Nesbitt Memorial Library Journal, Volume 10, Number 1, January, 2000 Page: 47
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Consider the Lily: The Ungilded History of Colorado County, Texas
In 1875, the county was again forced to deal with its longstanding problems in
incarcerating suspected and convicted criminals. The jail, which the county had built of a
locally-created type of concrete, had proven to be among the least secure such facilities in
Texas history. The first of what would be four jail breaks in 1875 came on January 9, when
three prisoners burrowed through the wall. When four more prisoners escaped on April 27,
1875, the Colorado Citizen characterized it as "the semi-annual escape" and lamented that,
though the jail was comfortable enough in the summer, it was a pity that prisoners had to be
confined "in such an airy tenement in winter time." After two escapes in four months, the
county police court finally moved to improve the jail. Since 1873, when the enabling legisla-
tion was passed by the state legislature, the county had raised money by means of a special
tax to construct a new jail. On June 1, 1875, far short of the necessary funds for a new
building, they appropriated the money to improving the existing jail, and hired a contractor to
install two new cells on the second floor. The cells were not installed until late August, by
which time there had been two more jail breaks.61
In the first, the structure itself was not at fault. On July 28, a guard, while
feeding the prisoners, carelessly left the doors to both cells open. The three prisoners knocked
the guard down and, under fire, scrambled out the front door. This time the Citizen wryly
commented, "no announcement is yet made of the next exodus." It came less than a week
later, and was unusual in that both escapees were women. Milly Walker and her daughter,
Fanny Walker, had been arrested in connection with perhaps the most discussed homicide of
the year. The elder Walker, it seems, intended to marry a man named Jim Perry, by whom
she had already had a child. By some means, Perry's brother, Mose, stopped the wedding.
Walker responded by inviting Mose Perry to share her birthday cake. Shortly, he developed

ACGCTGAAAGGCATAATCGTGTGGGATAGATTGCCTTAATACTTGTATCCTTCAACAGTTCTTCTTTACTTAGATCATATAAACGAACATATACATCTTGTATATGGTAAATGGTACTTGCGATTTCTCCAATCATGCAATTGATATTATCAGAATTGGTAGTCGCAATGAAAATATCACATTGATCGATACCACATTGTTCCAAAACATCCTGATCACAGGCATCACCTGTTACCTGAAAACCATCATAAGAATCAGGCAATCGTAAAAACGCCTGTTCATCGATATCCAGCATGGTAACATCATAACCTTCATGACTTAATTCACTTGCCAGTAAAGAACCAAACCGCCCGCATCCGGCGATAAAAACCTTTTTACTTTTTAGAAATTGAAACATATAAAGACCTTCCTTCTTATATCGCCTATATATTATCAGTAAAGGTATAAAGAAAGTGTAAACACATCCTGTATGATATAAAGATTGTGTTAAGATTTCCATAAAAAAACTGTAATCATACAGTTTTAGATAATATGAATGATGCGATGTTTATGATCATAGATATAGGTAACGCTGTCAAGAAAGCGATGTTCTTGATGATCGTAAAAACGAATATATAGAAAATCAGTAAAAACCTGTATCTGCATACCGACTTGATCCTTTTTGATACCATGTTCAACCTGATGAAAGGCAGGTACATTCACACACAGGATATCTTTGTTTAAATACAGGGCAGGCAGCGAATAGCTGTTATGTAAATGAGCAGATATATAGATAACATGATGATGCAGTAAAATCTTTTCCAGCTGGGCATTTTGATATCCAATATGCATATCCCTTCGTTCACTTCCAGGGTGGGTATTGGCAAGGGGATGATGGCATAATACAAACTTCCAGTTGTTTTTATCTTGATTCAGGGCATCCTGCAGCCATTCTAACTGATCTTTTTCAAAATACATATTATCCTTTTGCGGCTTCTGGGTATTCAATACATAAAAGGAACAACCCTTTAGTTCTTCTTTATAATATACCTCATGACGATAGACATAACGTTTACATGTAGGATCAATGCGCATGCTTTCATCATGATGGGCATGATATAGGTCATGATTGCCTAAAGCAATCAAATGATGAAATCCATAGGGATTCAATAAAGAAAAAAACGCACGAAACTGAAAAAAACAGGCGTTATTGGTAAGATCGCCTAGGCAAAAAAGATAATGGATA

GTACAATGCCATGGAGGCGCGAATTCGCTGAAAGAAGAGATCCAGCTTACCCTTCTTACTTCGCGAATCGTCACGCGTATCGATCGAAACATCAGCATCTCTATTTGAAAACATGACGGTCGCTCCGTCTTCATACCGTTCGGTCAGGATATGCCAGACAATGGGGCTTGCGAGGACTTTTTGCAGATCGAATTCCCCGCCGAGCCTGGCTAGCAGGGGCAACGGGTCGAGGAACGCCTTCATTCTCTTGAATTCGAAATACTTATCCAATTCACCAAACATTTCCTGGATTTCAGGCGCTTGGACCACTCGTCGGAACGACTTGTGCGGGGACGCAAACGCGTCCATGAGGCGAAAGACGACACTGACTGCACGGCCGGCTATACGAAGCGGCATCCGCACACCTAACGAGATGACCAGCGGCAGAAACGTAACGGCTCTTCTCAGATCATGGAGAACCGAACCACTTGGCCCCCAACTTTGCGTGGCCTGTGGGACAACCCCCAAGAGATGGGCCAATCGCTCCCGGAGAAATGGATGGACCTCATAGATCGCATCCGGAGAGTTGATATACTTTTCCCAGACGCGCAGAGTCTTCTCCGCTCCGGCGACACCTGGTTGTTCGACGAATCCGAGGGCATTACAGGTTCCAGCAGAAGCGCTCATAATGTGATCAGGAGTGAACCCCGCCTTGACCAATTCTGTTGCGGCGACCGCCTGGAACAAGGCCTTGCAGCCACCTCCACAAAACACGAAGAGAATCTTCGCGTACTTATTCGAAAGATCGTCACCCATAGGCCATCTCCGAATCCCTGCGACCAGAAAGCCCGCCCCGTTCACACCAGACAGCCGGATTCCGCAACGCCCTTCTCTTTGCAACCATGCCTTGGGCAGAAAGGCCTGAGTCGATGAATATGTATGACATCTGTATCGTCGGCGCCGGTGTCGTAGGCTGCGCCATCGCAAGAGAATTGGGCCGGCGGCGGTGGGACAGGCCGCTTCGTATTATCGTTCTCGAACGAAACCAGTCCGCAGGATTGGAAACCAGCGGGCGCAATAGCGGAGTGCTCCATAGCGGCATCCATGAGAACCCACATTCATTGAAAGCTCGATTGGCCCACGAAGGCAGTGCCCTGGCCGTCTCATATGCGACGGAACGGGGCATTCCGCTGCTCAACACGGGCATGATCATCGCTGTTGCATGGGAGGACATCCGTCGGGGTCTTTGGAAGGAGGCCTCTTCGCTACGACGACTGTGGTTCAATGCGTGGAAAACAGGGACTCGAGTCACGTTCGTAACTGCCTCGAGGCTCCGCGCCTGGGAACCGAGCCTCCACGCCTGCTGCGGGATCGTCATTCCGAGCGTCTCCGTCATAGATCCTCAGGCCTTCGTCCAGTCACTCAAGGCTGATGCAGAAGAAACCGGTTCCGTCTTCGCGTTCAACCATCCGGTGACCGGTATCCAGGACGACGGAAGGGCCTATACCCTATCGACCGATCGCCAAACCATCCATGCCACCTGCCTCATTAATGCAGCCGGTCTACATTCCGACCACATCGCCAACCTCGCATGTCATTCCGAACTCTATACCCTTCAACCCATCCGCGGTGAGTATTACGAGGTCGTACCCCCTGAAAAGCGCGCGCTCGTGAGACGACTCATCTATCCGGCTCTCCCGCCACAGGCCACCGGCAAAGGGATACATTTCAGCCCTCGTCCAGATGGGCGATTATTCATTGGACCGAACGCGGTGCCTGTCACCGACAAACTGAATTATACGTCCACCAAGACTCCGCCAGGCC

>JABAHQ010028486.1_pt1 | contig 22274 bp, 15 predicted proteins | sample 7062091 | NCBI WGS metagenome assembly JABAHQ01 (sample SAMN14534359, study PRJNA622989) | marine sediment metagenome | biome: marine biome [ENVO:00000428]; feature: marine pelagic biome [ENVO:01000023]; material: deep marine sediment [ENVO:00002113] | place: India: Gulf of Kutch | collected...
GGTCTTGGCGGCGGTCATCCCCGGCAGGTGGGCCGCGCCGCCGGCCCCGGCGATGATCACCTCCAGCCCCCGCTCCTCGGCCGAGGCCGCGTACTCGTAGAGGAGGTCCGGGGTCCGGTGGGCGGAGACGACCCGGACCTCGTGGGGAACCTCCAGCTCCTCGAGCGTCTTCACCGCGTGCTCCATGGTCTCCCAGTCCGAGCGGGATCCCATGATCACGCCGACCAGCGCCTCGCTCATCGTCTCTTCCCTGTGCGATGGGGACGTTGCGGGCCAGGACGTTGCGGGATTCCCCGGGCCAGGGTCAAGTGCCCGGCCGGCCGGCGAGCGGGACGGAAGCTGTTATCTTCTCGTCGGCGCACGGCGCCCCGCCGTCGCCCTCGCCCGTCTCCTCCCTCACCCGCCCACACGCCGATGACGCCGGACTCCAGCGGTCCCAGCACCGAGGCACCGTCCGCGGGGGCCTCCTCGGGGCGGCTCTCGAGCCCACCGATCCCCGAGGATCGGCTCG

symptoms local physicians associated with strychnine poisoning, and died. Led by Robert
State of Texas v. Matt Woodlief Criminal Cause File No. 1286: State of Texas v. Matt Woodlief et al.,
Criminal Cause File No. 1287: State of Texasv. Matt Woodlief et al., Criminal Cause File No. 1290: State
of Texas v. Matt Woodlief et al., Criminal Cause File No. 1291: State of Texas v. Matt Woodlief et al.,
Minute Book F, p. 304. Woodlief got into trouble less than a year later in San Antonio. There, after a
brief altercation with police, he was arrested and tried for assault. He was again acquitted, this time on
grounds of insanity. Two years after that, on May 15, 1877, his career, and his life, came to an end when
he was killed by a city marshal in Houston (see Colorado Citizen, May 13, 1875, June 3, 1875, May 17,
61 Colorado Citizen, January 14, 1875, April29, 1875, June 3, 1875, August 19, 1875; Gammel,
ed., The Laws of Texas, 1822-1897, vol. 7, p. 1309; Colorado County Police [Commissioners] Court
Minutes, Book 1862-1876, pp. 386, 427. The new cells were apparently four-sided, independent struc-
tures that were installed inside the existing building. They were apparently much stronger than the
earlier cells, for the building had to be strengthened to hold their weight. Immediately after installing
the new cells, the commissioners court improved the jail further by adding a kitchen (see Colorado
County Police [Commissioners] Court Minutes, Book 1862-1876, pp. 392, 438-439).
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Nesbitt Memorial Library. Nesbitt Memorial Library Journal, Volume 10, Number 1, January, 2000, periodical, January 2000; Columbus, Texas. (texashistory.unt.edu/ark:/67531/metapth151408/m1/47/?q=nesbitt%20memorial%20library%20journal: accessed January 19, 2018), University of North Texas Libraries, The Portal to Texas History, texashistory.unt.edu; crediting Nesbitt Memorial Library.